Rowing back on women’s independence

On International Women’s Day Kirsty Davies unveils a new Welsh organization that is campaigning for equal opportunities

When the Wales Women’s National Coalition closed its doors in 2010 a small group of us got together to form a new movement, the Women’s Equality Network Wales.  We had become very frustrated at what we perceived to be a lack of route to government and policy making for ordinary women in Wales.

Thanks to the efforts of a small but committed and determined steering group the Women’s Equality Network Wales (WENWales) was launched last November in Llandudno. Thanks also to support from the Welsh Government, we now have the resources we need to be the women’s voice to government in Wales, able to respond in a meaningful way on some key issues.

WEN Wales is a community of organisations that wishes to create a fairer society in which women live free from sexism and gender discrimination and enjoy equality in all aspects of their daily lives. Currently we are working on barriers to single mothers accessing employment, and promoting employment education and training with seldom heard groups such as traveller women.

We are undertaking research into the impact of the current economic climate on women in Wales. We are members of the UK Joint Committee of Women and, at an international level, have links with the Convention to End Discrimination Against Women. We are campaigning for better representation within five key areas:

  • Equal pay in Wales.
  • Women and the economy.
  • Gender equality in the face of spending cuts.
  • Women and public life.
  • Violence against women.

These five priority areas have all been identified by our members. We consulted by email, social networking, by survey and through a Women’s National Commission legacy event in 2010. WENWales works democratically.

Of our priority areas, the one that is of most central concern is women in the economy where, according to the Fawcett Society women face a ‘triple jeopardy ‘ in which they are more likely to:

  • Lose jobs in the public sector with the squeeze of the sector with spending cuts.
  • Be dependant on services provided by the public sector, whether transport, education, or health care.
  • Be unpaid carers.

As Anna Bird, Head of Policy and Campaigns with the Fawcett Society, put it:

“Women already typically earn less, own less, and have less financial independence than men. Government plans to reduce the deficit largely through cuts in public spending look set to worsen an already unjust situation. Reducing women’s economic security in this way risks rolling back on women’s independence in every way.”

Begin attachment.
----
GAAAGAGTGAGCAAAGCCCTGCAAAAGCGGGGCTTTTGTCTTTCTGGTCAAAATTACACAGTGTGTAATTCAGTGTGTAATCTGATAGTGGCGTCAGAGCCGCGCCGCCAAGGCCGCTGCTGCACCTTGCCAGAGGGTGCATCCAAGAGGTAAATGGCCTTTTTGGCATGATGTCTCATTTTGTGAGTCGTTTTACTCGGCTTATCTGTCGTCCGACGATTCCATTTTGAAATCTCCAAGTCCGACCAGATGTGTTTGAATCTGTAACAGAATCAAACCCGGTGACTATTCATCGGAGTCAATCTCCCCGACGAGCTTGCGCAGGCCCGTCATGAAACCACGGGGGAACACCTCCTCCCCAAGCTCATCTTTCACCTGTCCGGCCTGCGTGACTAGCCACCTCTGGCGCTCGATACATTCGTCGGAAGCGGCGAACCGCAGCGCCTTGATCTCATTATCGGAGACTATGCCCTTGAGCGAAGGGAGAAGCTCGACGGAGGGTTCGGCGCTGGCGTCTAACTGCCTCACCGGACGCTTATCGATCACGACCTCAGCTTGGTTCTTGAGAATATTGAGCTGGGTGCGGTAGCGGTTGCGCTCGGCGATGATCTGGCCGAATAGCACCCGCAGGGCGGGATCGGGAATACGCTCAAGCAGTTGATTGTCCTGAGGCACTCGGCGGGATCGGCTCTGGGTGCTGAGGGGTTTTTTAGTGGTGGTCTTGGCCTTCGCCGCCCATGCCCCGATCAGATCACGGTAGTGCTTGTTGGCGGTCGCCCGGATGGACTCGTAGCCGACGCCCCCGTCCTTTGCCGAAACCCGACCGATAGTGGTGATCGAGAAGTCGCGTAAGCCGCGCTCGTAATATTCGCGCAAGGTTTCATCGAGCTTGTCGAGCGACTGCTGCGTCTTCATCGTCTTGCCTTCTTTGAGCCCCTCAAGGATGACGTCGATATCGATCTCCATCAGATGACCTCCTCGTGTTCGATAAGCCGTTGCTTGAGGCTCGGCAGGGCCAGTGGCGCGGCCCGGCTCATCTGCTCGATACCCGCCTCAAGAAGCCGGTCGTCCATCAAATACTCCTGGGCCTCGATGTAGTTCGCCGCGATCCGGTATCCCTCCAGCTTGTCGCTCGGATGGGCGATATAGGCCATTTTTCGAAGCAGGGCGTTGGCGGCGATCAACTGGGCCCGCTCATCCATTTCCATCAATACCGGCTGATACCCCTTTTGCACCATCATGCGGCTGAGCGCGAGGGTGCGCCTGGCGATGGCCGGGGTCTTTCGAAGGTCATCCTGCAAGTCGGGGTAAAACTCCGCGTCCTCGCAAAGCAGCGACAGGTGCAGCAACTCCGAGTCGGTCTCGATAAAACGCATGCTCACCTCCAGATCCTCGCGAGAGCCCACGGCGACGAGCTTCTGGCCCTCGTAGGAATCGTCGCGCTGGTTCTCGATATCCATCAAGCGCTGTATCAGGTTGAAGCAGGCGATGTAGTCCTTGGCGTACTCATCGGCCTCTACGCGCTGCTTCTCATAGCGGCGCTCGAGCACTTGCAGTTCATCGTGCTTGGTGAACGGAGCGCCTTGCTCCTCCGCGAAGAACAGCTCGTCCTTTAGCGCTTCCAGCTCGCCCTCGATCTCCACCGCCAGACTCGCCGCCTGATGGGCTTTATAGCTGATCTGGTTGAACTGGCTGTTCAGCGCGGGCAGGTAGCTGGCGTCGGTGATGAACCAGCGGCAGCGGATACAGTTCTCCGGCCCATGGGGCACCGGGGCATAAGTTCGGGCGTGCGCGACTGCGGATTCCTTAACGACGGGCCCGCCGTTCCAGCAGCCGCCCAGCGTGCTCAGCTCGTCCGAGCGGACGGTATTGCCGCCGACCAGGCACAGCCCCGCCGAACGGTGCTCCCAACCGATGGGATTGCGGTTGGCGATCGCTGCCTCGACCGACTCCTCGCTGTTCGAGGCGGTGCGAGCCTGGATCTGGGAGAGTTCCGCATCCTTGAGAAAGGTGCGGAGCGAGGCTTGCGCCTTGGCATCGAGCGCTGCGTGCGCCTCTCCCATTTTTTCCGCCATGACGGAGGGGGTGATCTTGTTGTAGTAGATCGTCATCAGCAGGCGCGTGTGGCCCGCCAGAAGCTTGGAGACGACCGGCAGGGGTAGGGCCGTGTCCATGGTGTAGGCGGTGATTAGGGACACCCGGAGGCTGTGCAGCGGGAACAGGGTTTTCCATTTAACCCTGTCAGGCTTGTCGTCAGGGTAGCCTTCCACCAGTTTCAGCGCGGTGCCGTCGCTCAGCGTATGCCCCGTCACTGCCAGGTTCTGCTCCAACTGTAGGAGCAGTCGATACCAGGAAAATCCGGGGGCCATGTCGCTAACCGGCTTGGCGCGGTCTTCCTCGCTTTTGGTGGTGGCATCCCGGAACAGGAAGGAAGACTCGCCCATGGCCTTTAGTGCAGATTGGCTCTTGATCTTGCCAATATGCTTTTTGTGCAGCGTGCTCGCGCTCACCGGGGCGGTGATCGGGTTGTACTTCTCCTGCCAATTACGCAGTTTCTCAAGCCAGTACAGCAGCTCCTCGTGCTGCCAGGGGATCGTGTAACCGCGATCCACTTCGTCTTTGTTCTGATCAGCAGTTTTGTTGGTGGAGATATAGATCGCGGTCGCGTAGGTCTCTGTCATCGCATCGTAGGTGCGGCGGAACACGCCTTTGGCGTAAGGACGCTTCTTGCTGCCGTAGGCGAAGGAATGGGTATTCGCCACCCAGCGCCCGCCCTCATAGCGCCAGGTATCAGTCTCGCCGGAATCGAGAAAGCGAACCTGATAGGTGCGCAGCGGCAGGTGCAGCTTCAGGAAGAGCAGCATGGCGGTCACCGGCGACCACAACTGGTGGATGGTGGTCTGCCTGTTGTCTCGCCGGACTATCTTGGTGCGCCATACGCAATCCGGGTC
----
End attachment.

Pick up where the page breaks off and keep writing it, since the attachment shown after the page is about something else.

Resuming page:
The number of women unemployed is now at a 25-year high, with twice as many women as men losing their jobs in last two quarters. Female unemployment is up by 18 per cent since the recession began while male unemployment has only risen by 1 per cent.

Women need to have their voices heard so that they can challenge and influence decisions that unfairly affect them. It is not enough to have women in government as the Economic Renewal Policy shows, with the lion’s share of the investment going towards male dominated industries. Whilst this article focuses on the women in the economy, none of our key areas stand alone. All are interrelated. Equality depends as much on women being safe and secure in their communities and at home as much as women at boardroom level and being the political decision makers.

One of the most powerful tools we have is education. At a recent consultation event on the Single Equality Scheme the discussion was around training women to be able to impress and perform at interview in a male dominated arena. The focus was on training women to behave as men. Yet, while women might feel the need to be assertive in a macho environment, surely its not about training women to be men. Rather, it should be about but empowering women to change the way organisations are run and the way selection processes work. Equally, men should recognise and value diversity and different ways of doing things.

At WENWales all our campaigning is interlinked and interdependent.  Violence against women is linked with economic factors and economic independence for women.  Getting more women into public life depends on women being confident and having the skills and knowledge to take on the challenge.  Equal pay allows equality for women not only in the work place but in society more widely. Economic independence and equality for women means respect and recognition of the unpaid work women do, most often in their caring role.

We need to make sure that the ground that has been gained is not lost, not only for the sake of our daughters but for the sake of our sons. The statistical relationship between equality, poverty, educational attainment and employment chances has been well proven. Supporting women’s economic independence is as crucial to Wales’s economic future as any other piece of the puzzle.

Kirsty Davies is Deputy Director of the IWA and Chair of the Women's Equality Network Wales

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